As mobile communications increase, marketers may still hesitate to make local search a large part of their strategy. Our experts discuss the pros and cons of investing in local search.
Director of search and analytics, LBi
Formerly held positions at 360i and NIIT USA
Local search can really pay off for advertisers with a bricks-and-mortar presence. Optimizing your physical locations and controlling the messaging can provide excellent opportunity for both foot traffic and Web traffic. It also provides a way to own more space in the search engine results pages, thus increasing your chances of getting that valuable click.
If a user searches for “roller blades,” and a vendor has optimized correctly, it will appear on the first page with its main site, in the paid listings and, more importantly, in the local listings with all retailers represented for that IP or ZIP code target. Ideally, a user researching a product will acquire product info from the main site, but can be influenced to buy locally with local listings that carry that specific product. The goal is to shorten the path to sale.
Businesses with multiple locations can optimize their local listings with a URL that drives to a main site. You still want to provide a local map and phone number for users who want to bypass your site and head right into a store to buy.
Your only real shot at getting traffic bumps are if the users are still seeking info about your product — in which case, they should have three ways to reach you: local ads, organic listings and paid ads. Local search is for Web savvy marketers looking to provide a service to their potential buyers by creating the shortest path to sale possible in the online space.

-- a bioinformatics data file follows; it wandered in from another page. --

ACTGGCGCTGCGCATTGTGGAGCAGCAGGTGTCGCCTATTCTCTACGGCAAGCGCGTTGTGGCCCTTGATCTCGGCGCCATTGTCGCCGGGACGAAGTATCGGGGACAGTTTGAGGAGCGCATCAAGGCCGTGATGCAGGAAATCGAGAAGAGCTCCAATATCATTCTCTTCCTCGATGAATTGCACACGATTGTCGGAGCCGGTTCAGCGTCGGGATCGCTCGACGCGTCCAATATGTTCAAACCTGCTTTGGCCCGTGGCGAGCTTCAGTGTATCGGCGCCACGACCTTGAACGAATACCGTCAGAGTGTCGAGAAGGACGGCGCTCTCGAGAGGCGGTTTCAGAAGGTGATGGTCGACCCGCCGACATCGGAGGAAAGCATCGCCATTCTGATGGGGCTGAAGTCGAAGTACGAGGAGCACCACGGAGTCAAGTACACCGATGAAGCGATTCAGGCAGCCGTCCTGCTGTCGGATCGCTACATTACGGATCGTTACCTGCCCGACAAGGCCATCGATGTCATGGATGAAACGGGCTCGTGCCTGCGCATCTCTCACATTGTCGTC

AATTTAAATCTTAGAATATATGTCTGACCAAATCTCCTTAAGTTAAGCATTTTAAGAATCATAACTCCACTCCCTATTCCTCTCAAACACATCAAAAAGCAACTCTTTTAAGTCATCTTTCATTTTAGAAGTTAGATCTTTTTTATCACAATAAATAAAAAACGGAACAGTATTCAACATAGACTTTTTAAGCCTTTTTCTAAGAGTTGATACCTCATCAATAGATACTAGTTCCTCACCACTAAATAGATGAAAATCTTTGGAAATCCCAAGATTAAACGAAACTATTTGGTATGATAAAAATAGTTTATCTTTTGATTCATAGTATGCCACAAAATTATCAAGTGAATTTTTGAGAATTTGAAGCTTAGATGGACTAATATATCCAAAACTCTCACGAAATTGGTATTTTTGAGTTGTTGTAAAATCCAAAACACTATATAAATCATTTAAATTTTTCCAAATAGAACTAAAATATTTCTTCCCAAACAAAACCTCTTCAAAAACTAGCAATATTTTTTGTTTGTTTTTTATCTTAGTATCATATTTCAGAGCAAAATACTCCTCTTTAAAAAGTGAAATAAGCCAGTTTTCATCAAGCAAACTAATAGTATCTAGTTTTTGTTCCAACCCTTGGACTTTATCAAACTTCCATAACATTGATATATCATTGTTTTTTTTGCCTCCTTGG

President, The Search Guru
Clients include Brookstone and Dun & Bradstreet
We expect the traffic from local search to increase as the less tech-savvy boomers age. Generation Xers and millennials already rely heavily on the Web and mobile Web for information, and they use local search to find what they want.
Local search traffic is not yet as robust as it will become. However, it is still an excellent avenue for companies to pursue, because it provides high-converting traffic, and it’s fairly easy for a company to dominate in local search presence because so many companies have not yet realized its potential.
Part of the hesitation is the role local search has in online reputation management. Virtually all local search sites are coupled with user-generated reviews. Customers can add positive, negative or even incorrect information about a company in an Internet-based directory, as can disgruntled ex-employees and even competitors. Some companies avoid this issue altogether and do not even become involved in local search. Afar better strategy is to learn how to manage online reputations while still taking advantage of the positive aspects of local search.
There are hundreds of local search Web sites and many business owners are uncertain where they should list their business information. Certainly, they should list their companies in Google’s and Yahoo’s local search, and see which local search Web sites appear after a search for key terms.
Blanco points out that success in local search can be yours if you optimize properly. However, Carruthers suggests it may be a few more years before local search buying goes mainstream — a good reason for early adopters to invest now and lead the curve. Consumers who do use it now convert at a high rate, so there is little downside to trying the channel.
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